Health effects of social isolation are well-studied at older age, in English-speaking countries, for individual health conditions, and based on unidimensional measures of isolation. Hardly any evidence exists for younger ages, for continental European and particularly German-speaking countries and based on multidimensional measures of isolation. This study therefore aimed to examine prevalence rates and associations of social isolation with various health conditions and behaviors in the entire Swiss population and across different age groups.
Nationally representative cross-sectional data from the Swiss Health Survey collected in 2012 were used and analyzed. The study sample covered 21,597 randomly selected adolescents and adults living in Switzerland and aged 15 and older. A multifactorial five-item social integration index was used to assess social disconnectedness and perceived isolation.
Social isolation has been found to steadily increase with age and almost consistently to be strongly associated with poor health conditions and unfavorable behaviors across all ages. Nearly a quarter of the general population could be categorized as either only partly integrated or even poorly integrated and largely isolated. The socially isolated people independent of their age showed strongly elevated relative risks of poor self-rated health (aOR = 4.0), musculoskeletal disorders (aOR = 2.8), moderate to severe depression (aOR = 11.5), and multiple health problems (aOR = 5.0). They were also found to be at comparably high risk of behaving unhealthy with regard to physical inactivity (aOR = 2.2), poor diet (aOR = 1.9) and use of psychotropic medications (aOR = 3.6). Although prevalence rates of poor health conditions and behaviors differed greatly between the studied age groups, strong associations and clear dose-response relationships have been found separately for all age groups and particularly for the youngest. A fairly weak or no association at all (depending on the age group) with the degree of social integration was observed only for daily smoking.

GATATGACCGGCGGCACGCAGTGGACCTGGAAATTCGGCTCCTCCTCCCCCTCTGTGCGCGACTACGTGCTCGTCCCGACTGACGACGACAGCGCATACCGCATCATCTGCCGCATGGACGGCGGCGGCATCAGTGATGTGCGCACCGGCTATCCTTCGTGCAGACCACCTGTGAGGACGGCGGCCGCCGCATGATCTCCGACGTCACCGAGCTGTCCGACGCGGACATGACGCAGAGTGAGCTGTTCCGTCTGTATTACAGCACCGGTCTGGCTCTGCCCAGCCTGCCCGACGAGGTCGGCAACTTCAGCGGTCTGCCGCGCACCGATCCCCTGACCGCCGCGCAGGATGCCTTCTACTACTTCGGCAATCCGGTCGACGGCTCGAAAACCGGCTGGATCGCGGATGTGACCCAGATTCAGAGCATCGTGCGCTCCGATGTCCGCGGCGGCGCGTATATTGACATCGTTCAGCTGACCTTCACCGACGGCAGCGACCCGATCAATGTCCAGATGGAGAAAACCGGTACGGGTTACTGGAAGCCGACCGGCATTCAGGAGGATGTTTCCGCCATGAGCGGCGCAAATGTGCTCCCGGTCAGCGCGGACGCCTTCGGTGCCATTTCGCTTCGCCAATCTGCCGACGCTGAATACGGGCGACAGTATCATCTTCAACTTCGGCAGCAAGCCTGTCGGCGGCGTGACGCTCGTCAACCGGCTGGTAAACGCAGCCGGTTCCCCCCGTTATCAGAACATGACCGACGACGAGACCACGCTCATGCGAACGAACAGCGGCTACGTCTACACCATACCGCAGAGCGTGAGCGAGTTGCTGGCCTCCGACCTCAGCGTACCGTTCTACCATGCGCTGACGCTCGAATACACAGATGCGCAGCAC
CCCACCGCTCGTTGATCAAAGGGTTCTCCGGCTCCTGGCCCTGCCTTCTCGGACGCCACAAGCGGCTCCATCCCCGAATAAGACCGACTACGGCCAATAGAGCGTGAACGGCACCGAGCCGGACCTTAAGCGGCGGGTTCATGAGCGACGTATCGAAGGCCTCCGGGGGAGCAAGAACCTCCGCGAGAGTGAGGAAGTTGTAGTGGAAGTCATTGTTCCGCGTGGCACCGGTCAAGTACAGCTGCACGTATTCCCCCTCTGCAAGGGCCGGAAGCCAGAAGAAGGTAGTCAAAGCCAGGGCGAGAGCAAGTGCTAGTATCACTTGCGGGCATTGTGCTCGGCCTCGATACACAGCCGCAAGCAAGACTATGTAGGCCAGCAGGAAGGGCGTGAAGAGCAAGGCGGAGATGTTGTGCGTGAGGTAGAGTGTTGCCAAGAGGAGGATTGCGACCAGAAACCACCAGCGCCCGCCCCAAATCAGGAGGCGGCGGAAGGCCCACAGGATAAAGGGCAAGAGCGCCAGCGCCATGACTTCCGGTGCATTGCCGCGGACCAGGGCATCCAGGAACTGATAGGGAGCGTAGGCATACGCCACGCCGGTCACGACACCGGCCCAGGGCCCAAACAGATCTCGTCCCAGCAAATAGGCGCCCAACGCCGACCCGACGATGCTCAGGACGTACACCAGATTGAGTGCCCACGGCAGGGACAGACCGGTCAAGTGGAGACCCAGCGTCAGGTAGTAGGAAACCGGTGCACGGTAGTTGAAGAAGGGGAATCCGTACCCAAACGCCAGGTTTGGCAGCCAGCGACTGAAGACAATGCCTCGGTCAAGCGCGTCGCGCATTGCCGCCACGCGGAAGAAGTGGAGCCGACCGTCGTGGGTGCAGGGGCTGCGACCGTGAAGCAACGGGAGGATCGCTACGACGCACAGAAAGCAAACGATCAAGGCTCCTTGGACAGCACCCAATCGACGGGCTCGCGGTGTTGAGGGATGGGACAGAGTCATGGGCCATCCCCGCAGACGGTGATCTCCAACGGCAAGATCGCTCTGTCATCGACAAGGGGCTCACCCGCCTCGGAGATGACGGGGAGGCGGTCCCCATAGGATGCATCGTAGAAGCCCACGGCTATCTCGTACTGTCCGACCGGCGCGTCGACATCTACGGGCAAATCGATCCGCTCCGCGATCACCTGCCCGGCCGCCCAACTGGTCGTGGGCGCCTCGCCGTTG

Social isolation may be less prevalent at younger ages, but is then even more strongly associated with poor health conditions and behaviors than at older ages.